8 expenses you should never cut

Before you go, we thought you'd like these...

Calculate Income and Expenses in a Budget



Over the years, I've come up with hundreds of ways to trim proverbial fat from nearly every aspect of your budget. And I stand by those tips, tricks, and strategies because most of us have areas where we can pull back on the spending a bit.

But some things are nonnegotiable. There are necessities — sometimes rather costly ones — that are required for us to live decent, healthy, and satisfying lives. What are they? Take a look at these eight expenses you should never cut, and let me know some of the areas where you just can't or won't shake out savings in the comments below.

1. Health Care

First and foremost, it's critical to have health insurance. It's required in the United States, whether from a private provider or via Obamacare, and without it, you run the risk of either being denied care or racking up serious medical bills that could put your finances in dire straits for the foreseeable future.

Aside from that, when you're sick or need medical attention, you want the best care you can get. Some prescriptions are expensive, too, and health insurance can greatly reduce those costs. You should never let coverage lapse because you're generally healthy or you don't think you'll fall ill anytime soon. Murphy's Law dictates that it's in that scenario you'll need medical attention, and you'll want to have insurance on your side.

2. Personal Hygiene

Soap, shampoo, and toothpaste are essential — and readily available, like on nearly every corner of your neighborhood, for not much money. Which is weird, because I know plenty of people, perfectly well-off individuals at that, who don't seem to use any of it on a regular basis.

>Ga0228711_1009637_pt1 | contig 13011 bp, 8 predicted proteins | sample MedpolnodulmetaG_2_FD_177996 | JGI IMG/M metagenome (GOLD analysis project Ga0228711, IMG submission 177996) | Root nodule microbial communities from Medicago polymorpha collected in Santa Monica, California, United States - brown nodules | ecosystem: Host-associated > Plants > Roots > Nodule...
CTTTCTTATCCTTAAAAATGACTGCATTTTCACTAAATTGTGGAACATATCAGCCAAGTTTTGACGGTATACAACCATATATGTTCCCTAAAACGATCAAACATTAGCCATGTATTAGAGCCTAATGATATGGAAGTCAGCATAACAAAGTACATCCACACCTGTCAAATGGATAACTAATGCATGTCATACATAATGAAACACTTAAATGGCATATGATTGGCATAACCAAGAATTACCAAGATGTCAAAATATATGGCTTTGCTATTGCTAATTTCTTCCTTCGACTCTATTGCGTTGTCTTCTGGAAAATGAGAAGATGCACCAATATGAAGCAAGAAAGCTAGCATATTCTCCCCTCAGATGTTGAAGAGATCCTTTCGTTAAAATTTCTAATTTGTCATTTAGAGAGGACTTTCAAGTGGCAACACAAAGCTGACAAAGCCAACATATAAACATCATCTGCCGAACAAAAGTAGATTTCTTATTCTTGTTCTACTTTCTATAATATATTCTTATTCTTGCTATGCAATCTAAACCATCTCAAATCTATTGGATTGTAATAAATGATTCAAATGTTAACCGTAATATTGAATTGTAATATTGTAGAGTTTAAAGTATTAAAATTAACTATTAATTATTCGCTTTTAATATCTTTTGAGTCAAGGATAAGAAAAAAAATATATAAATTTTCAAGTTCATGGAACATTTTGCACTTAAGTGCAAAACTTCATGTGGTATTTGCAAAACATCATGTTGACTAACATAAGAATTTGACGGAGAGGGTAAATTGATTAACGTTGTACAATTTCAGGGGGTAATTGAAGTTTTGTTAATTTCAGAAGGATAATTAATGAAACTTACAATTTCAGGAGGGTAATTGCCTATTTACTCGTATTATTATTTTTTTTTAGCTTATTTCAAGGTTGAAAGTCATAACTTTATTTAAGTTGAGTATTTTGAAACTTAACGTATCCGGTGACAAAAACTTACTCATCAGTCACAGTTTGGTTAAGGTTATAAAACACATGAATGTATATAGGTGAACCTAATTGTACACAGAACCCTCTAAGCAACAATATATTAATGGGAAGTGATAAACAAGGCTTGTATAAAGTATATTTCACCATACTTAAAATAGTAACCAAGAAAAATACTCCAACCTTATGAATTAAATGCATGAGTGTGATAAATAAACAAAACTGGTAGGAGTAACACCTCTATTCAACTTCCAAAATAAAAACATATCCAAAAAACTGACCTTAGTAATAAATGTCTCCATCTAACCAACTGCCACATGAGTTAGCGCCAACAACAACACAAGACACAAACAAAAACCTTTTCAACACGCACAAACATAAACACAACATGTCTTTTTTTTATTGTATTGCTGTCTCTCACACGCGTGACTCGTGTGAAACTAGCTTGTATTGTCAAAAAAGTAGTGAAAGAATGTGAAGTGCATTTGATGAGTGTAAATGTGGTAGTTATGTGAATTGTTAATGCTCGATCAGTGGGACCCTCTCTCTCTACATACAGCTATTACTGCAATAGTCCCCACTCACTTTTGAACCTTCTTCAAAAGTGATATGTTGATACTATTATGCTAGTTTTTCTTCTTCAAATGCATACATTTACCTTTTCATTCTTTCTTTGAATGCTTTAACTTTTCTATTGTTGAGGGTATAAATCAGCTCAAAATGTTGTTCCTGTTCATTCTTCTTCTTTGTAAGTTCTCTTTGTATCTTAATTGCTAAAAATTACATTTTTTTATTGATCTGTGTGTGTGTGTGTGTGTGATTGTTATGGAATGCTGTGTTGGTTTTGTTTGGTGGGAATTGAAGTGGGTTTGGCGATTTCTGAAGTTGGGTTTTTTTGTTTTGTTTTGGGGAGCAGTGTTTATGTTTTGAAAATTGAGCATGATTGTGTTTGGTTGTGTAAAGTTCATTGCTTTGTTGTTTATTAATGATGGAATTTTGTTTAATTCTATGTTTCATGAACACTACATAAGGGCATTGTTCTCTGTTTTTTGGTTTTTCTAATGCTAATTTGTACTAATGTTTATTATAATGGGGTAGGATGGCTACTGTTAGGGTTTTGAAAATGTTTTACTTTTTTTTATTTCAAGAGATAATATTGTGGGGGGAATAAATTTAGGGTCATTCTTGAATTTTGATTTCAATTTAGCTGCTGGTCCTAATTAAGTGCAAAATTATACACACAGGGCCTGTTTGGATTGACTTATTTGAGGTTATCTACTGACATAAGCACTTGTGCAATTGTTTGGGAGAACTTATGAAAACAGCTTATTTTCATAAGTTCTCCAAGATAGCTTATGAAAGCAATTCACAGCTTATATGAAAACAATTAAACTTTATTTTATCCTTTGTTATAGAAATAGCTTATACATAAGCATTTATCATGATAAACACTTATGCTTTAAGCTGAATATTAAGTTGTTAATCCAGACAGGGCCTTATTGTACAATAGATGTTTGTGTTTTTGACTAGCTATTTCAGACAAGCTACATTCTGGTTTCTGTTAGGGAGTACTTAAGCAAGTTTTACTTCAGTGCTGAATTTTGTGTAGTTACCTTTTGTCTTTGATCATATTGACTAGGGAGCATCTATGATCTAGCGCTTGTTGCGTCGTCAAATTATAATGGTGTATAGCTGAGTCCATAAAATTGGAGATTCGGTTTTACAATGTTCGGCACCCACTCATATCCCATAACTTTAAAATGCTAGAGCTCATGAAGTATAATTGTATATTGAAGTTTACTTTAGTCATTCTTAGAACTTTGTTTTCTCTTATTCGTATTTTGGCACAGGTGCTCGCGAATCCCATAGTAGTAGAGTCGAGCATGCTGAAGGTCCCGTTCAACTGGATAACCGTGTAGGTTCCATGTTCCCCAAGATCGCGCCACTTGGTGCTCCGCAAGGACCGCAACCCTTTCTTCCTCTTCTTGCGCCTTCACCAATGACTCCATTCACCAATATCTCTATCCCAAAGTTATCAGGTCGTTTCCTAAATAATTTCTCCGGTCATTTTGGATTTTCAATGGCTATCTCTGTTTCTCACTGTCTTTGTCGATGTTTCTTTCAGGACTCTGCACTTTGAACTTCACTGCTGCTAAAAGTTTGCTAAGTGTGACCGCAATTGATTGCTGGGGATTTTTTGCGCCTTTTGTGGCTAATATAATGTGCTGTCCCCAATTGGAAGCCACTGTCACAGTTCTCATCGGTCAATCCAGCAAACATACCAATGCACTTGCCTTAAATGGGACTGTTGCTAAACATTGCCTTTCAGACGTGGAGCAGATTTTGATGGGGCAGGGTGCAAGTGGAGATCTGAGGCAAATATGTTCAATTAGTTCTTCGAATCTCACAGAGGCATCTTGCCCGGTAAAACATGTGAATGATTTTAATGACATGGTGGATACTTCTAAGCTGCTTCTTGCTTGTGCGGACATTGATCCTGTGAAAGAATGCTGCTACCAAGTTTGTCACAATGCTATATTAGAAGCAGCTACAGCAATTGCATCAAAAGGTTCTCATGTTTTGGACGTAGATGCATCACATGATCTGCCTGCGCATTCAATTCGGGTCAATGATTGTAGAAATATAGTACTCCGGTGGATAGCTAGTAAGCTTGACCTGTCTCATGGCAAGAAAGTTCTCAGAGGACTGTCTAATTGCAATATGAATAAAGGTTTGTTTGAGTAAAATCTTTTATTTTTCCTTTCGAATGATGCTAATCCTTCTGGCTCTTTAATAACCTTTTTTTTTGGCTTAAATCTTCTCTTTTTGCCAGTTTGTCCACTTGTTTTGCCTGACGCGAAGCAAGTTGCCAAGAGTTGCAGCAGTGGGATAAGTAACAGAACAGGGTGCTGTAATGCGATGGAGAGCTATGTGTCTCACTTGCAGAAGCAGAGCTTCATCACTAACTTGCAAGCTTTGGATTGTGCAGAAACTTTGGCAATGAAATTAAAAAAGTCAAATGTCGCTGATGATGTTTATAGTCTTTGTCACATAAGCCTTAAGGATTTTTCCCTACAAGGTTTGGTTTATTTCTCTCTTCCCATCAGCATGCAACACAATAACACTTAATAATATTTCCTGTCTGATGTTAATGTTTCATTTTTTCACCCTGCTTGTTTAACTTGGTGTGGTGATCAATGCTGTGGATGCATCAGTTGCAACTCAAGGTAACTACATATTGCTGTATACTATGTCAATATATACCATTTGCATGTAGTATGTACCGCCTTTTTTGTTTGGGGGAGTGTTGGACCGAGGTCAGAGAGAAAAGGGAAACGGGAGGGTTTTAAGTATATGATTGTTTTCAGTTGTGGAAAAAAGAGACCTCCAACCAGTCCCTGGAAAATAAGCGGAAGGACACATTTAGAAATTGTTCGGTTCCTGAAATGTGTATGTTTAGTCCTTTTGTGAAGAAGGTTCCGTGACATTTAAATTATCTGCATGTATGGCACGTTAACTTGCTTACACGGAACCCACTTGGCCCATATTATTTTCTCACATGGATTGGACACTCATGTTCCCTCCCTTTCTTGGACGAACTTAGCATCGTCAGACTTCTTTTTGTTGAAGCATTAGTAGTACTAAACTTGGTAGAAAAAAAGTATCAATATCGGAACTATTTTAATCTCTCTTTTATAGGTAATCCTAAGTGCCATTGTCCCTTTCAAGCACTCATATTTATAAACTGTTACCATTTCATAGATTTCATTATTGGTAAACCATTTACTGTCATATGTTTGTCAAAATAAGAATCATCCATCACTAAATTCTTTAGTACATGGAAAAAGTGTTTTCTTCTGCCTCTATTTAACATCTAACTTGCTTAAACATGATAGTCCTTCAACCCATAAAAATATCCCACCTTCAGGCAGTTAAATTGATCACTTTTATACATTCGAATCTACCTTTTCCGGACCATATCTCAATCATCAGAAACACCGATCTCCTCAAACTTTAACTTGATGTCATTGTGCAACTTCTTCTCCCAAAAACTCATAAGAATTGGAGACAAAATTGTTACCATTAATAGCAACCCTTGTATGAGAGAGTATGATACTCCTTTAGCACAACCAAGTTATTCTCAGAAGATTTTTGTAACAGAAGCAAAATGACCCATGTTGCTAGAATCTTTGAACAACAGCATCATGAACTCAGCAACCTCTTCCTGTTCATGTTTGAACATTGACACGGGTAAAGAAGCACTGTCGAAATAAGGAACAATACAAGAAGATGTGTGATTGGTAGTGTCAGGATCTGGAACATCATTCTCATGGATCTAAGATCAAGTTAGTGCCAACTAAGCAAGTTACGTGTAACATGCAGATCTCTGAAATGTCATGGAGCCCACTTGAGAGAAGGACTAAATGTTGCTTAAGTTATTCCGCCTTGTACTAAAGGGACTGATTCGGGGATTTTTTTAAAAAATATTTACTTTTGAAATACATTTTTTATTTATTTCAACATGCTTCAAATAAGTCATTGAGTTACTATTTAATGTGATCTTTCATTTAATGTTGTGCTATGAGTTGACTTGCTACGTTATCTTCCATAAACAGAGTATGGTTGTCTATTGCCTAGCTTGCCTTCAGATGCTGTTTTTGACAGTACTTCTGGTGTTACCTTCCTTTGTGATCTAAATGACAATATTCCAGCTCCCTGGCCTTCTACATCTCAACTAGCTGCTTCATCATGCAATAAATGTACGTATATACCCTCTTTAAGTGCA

If you're one of those folks who likes to gripe at the cost of personal hygiene products and therefore use that as your excuse to skimp on washing yourself on a regular basis, you'll be happy to know that bargain brands, like Suave, for example, do a bang-up job of keeping you clean. Not to mention that there are always coupons available for hygiene products, especially toothpaste, that can help reduce the cost of these items. Find the items on sale plus pair them with coupons and you'll spend oftentimes less than a dollar on what you need per item.

3. Personal Safety

Most of us practice personal safety consistently. We try to avoid automobile accidents, we look both ways when we cross the road, and we never run with scissors. Those are all subconscious decisions that don't cost a dime, which is why you might be asking yourself how personal safety costs you actual dollars and cents.

For starters, the car that you drive should be rated for safety. When you're strapped for cash and need an inexpensive vehicle, choosing a cheap car that gets you from A to B may seem like an ideal option. Certainly there are times — and financial constraints — that call for this type of decision-making, but you'll almost always regret it in the long run. Instead, I recommend loosening the purse strings just a little more so you can buy a vehicle that will protect you if you're in an accident, opposed to one that's already falling apart.

Another example is safety on the water. Life vests are cumbersome, and nobody likes to wear them. But you know what? They save lives, and there are millions of people in this world who will tell you that they regret not buying or renting life preservers during an outing that resulted in someone's harm or death. It could have been prevented if they had just sprung for the darn things. Thus, spring for the darn things.